George Orwell: Sociopolitics Of The 1930's

2358 words - 9 pages

Orwell was an accurate analyst of social conditions in the 1930s in communicating issues of unemployment and social perceptions existing after the detrimental international economic halt provoked by the Wall Street market Crash of 1929. Leading into The Great Depression, Orwell gives a first-hand account of the living and working conditions of the working-class in Britain, gaining insight into ideologies different from what he had been taught in his middle-class upbringing. In his account, the economic upheaval in Britain provides a basis for social issues to be addressed through a physical engagement with the working-class.
By providing a description of the realities of existence in the 1930s as well as an account of the ideologies embedded within individuals in an attempt to alleviate the burden of difficult conditions, Orwell provides an acute account of the social and economic spheres of Britain.

As there is much conflict and change existing in the British government in this decade, Orwell provides his concept of Socialism in England arguing that left-wing politics are no longer movements of the working-class. Whilst the more political section of The Road To Wigan Pier is based more upon Orwell’s perceptions and less upon the reality of political circumstances, the author embodies reactionary qualities against radical movements of the 1930s, identifying with the political disillusionment that many faced, making him correct in reflecting attitudes of his time.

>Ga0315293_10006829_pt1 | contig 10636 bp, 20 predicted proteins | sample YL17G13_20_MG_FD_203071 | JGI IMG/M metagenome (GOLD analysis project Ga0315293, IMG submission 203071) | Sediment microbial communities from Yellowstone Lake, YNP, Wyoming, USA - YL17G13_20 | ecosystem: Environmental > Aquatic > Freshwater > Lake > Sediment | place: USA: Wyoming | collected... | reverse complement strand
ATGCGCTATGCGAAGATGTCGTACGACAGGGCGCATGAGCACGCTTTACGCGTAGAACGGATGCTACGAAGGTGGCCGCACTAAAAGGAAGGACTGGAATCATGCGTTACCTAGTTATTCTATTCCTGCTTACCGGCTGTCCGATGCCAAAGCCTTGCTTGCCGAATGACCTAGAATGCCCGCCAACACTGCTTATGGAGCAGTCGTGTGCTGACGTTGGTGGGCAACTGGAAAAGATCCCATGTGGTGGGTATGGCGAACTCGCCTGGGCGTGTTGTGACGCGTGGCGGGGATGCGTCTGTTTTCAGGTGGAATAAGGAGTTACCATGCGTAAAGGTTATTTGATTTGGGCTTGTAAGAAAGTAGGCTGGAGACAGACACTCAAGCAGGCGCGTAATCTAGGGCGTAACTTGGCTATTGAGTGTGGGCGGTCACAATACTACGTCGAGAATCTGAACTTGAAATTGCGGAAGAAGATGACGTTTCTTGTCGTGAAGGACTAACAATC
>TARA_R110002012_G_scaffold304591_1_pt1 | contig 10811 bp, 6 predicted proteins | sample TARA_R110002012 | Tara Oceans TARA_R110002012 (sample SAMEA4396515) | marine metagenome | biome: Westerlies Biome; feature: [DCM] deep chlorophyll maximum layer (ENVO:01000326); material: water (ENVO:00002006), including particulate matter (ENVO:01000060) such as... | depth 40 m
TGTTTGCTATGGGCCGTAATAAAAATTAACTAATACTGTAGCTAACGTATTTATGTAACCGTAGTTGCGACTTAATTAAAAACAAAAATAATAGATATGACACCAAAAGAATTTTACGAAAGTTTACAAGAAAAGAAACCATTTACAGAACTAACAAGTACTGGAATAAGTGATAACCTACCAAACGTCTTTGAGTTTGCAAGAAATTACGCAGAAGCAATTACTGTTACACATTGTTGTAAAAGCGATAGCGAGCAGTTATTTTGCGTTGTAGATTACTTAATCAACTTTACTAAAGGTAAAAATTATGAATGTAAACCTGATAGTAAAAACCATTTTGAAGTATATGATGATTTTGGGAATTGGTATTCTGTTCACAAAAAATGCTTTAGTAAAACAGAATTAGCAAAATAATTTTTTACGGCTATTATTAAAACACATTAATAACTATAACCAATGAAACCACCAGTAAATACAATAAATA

Opening with an economic depression and ending with total war, the 1930’s have been characterised by the mass unemployment, the rise of fascism and appeasement threatening to destruct societies. Known as ‘The Hungry Thirties,’ this period faced issues of chronic poverty, poor housing and health crises due to the living and working conditions that families were reduced to during the Great Depression.
Orwell describes in detail, life among the poor and unemployed in relation to the growing social and economic disparity between upper and lower classes through his empirical account of housing shortages, overcrowdedness and other conditions of living that people in depressed areas of Lancashire faced. He describes the “wealthy” among the poor who can only just afford to feed themselves along with providing prices of food and other expenditures facing the poor and unemployed who must rely on the dole for an income.

In contrast to the difficulties faced by the working-class, it is considered that the 1930’s saw a great improvement of living conditions for most Europeans and Americans as health services increased due to government intervention. Being a time of great change, those born in the 1930’s had a higher chance of survival than their ancestors shown by the decline in the general death rate. However, it was factors of poverty that were the cause of premature death, widening the disparity between the rich and poor.
As Orwell describes, the biggest aggravation of poverty was...

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